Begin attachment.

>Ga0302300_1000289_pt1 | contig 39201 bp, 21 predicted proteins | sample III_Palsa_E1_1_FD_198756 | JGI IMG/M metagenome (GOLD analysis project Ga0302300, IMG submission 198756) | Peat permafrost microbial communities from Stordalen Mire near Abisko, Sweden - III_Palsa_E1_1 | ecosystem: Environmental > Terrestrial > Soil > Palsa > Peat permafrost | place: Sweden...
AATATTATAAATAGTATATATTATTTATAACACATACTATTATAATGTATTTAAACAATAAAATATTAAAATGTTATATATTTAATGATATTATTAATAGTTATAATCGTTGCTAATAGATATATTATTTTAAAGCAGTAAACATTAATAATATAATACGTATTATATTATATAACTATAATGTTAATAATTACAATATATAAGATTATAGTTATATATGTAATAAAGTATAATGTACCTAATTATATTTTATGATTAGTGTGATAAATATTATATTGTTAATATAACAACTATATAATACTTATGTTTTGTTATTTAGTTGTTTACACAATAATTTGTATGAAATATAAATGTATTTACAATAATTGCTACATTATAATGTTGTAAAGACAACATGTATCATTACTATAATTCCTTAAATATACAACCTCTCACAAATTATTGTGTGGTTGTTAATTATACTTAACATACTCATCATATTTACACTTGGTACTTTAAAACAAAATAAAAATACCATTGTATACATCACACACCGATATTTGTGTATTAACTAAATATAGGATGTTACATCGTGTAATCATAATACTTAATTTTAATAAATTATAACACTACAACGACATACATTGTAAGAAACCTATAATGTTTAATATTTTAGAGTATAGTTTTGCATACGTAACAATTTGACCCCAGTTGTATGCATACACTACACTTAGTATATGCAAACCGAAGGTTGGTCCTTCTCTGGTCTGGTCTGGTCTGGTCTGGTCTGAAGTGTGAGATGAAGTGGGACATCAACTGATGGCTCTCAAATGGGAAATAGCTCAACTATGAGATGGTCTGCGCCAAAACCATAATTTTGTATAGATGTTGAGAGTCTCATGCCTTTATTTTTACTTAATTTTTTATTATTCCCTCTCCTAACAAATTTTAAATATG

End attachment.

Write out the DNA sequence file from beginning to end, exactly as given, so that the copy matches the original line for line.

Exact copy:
>Ga0302300_1000289_pt1 | contig 39201 bp, 21 predicted proteins | sample III_Palsa_E1_1_FD_198756 | JGI IMG/M metagenome (GOLD analysis project Ga0302300, IMG submission 198756) | Peat permafrost microbial communities from Stordalen Mire near Abisko, Sweden - III_Palsa_E1_1 | ecosystem: Environmental > Terrestrial > Soil > Palsa > Peat permafrost | place: Sweden...
AATATTATAAATAGTATATATTATTTATAACACATACTATTATAATGTATTTAAACAATAAAATATTAAAATGTTATATATTTAATGATATTATTAATAGTTATAATCGTTGCTAATAGATATATTATTTTAAAGCAGTAAACATTAATAATATAATACGTATTATATTATATAACTATAATGTTAATAATTACAATATATAAGATTATAGTTATATATGTAATAAAGTATAATGTACCTAATTATATTTTATGATTAGTGTGATAAATATTATATTGTTAATATAACAACTATATAATACTTATGTTTTGTTATTTAGTTGTTTACACAATAATTTGTATGAAATATAAATGTATTTACAATAATTGCTACATTATAATGTTGTAAAGACAACATGTATCATTACTATAATTCCTTAAATATACAACCTCTCACAAATTATTGTGTGGTTGTTAATTATACTTAACATACTCATCATATTTACACTTGGTACTTTAAAACAAAATAAAAATACCATTGTATACATCACACACCGATATTTGTGTATTAACTAAATATAGGATGTTACATCGTGTAATCATAATACTTAATTTTAATAAATTATAACACTACAACGACATACATTGTAAGAAACCTATAATGTTTAATATTTTAGAGTATAGTTTTGCATACGTAACAATTTGACCCCAGTTGTATGCATACACTACACTTAGTATATGCAAACCGAAGGTTGGTCCTTCTCTGGTCTGGTCTGGTCTGGTCTGGTCTGAAGTGTGAGATGAAGTGGGACATCAACTGATGGCTCTCAAATGGGAAATAGCTCAACTATGAGATGGTCTGCGCCAAAACCATAATTTTGTATAGATGTTGAGAGTCTCATGCCTTTATTTTTACTTAATTTTTTATTATTCCCTCTCCTAACAAATTTTAAATATG